Sometimes, an idea finds its way to you … and suddenly things get clear. Your dirty windshield is clean. A window opens in a hot, stuffy room. All at once, things make sense. It hasn’t happened often to me, but when it does? DANG, it rocks.
Eleven months ago, I’d just begun my 4-month Radical Sabbatical. I didn’t know what the future held for my teaching or my practice. After 12 years of leading body~mind movement and mindfulness experiences, I felt confused and uninspired.
One sunny spring morning, I was at the gym working out while listening to a talk by Dr. Daniel Siegel. He’s a psychiatrist and neuroscientist whose interdisciplinary approach to the brain, mind, and mental health has led to scientific breakthroughs as well as a greater overall understanding of brain science. The talk I was listening to was the 2010 Keynote address The Mind, Brain, and Relationships: Integration as a Key to Mental Health (you can download it for free here). In that talk, he said, just as simple as can be:
Integration is health.
It stopped me. I said to myself, “Yes. Yes, of course.”
Since then, I’ve listened to dozens of Dr. Siegel’s talks and read his book, Mindsight: The New Science of Personal Transformation. He is a gifted writer and speaker and his approach to mental health and well-being are revolutionary. But this definition of health as integration is what really inspires me. It is an idea worth building – or rebuilding – a career around.
In Mindsight, Dr. Siegel defines integration as “a process by which separate elements are linked together into a working whole” and as a state essential to well-being in the brain, the mind and in relationships or any system. An integrated system is flexible, adaptive, coherent, energized and stable. Without integration, systems move out of healthy balance and into either rigidity or chaos. Integration is about allowing separate parts to be both differentiated and linked.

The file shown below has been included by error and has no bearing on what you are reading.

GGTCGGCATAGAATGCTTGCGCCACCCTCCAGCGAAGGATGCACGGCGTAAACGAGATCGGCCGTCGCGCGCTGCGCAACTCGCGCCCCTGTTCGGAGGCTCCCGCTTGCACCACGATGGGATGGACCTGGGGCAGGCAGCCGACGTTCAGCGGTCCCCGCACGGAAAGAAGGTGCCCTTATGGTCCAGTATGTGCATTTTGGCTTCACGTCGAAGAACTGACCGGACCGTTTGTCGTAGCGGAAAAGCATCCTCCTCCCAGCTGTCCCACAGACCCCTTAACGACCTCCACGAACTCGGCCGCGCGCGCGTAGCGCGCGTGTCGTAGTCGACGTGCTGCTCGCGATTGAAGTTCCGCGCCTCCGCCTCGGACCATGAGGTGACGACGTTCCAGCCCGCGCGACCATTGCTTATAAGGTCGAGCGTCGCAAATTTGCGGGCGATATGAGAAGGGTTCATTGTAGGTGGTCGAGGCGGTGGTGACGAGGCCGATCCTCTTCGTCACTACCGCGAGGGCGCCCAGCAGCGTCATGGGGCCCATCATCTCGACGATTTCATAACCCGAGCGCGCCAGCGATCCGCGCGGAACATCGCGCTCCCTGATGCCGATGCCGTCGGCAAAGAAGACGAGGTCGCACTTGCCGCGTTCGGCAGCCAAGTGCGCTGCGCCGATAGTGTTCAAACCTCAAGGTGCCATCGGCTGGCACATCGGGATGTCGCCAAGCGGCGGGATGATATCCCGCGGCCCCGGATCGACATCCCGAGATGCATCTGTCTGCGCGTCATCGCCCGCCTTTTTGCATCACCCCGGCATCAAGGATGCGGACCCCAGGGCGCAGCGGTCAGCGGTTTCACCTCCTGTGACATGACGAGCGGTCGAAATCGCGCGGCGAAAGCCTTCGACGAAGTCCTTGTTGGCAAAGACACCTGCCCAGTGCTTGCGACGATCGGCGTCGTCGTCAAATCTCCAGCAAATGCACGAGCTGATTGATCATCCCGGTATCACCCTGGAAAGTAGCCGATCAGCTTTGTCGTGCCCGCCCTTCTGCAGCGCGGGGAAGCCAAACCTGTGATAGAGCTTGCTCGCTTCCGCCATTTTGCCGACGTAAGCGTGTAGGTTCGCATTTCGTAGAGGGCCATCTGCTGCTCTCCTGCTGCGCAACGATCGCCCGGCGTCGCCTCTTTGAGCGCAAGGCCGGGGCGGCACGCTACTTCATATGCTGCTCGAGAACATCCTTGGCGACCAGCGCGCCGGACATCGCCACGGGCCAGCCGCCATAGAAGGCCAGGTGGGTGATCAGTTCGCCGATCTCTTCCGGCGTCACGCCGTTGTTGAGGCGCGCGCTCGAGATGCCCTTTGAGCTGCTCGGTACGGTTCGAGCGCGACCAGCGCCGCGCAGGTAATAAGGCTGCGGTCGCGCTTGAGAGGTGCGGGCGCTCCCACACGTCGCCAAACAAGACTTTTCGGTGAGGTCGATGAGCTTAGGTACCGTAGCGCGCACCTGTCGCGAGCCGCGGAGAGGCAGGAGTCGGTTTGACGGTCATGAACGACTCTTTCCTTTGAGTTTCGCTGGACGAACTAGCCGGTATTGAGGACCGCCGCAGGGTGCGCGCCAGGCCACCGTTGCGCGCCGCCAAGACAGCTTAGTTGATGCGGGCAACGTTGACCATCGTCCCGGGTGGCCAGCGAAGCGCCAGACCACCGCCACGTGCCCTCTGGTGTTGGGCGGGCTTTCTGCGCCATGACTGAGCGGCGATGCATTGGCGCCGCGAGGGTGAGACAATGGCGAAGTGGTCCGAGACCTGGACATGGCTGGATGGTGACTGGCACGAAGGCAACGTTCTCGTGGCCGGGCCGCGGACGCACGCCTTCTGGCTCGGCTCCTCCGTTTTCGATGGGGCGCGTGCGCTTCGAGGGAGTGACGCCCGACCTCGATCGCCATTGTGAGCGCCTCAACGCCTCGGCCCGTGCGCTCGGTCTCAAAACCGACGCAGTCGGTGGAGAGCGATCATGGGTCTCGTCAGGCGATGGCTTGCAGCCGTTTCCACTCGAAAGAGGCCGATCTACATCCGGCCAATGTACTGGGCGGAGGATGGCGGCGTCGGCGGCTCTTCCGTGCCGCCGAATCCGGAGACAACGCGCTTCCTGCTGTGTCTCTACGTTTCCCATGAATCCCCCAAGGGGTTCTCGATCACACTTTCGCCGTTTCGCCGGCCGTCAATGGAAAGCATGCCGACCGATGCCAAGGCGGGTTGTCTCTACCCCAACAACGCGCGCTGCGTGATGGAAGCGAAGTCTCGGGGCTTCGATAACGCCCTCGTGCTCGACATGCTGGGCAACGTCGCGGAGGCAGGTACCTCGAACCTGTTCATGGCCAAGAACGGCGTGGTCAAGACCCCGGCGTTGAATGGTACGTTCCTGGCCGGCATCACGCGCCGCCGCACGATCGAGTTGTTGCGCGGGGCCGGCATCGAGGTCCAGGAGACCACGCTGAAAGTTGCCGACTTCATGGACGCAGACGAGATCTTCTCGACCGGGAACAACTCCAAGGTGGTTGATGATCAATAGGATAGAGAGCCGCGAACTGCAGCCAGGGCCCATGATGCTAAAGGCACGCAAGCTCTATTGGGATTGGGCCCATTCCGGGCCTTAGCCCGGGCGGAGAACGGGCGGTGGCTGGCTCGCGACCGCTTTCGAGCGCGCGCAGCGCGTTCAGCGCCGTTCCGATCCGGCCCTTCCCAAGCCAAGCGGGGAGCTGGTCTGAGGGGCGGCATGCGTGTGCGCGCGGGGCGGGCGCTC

Think about any system in your experience: a relationship, your family, a company, your body. That system will be integrated when the parts are clearly differentiated while retaining connection between the parts. So whether it is your feet and hands, your mind and emotions, you and your child, your boss and your colleague, a senator and her constituent, if two things are integrated, they are separate with full, open connection. Without both differentiation and linkage, the system will seize up into rigidity (e.g., compulsive or habitual behavior, incommunicative relationships, panic) or fly apart into chaos (e.g., intrusive thoughts, emotional fights, lashing out in anger).
This week, notice how integration creates harmonious, balanced, healthy systems of all kinds. In your body, mind, emotions, or in your family, friendships, or work life: if things don’t feel balanced and integrated, ask yourself, “Has this system diverged into rigidity or chaos? Are the parts both linked and connected? And how can I open up the flow of energy and information to bring it back into harmony?”
Tomorrow, I’ll share about how this inspiration wove itself into a new routine that I’ll be launching this week. Until then, may all your systems be integrated!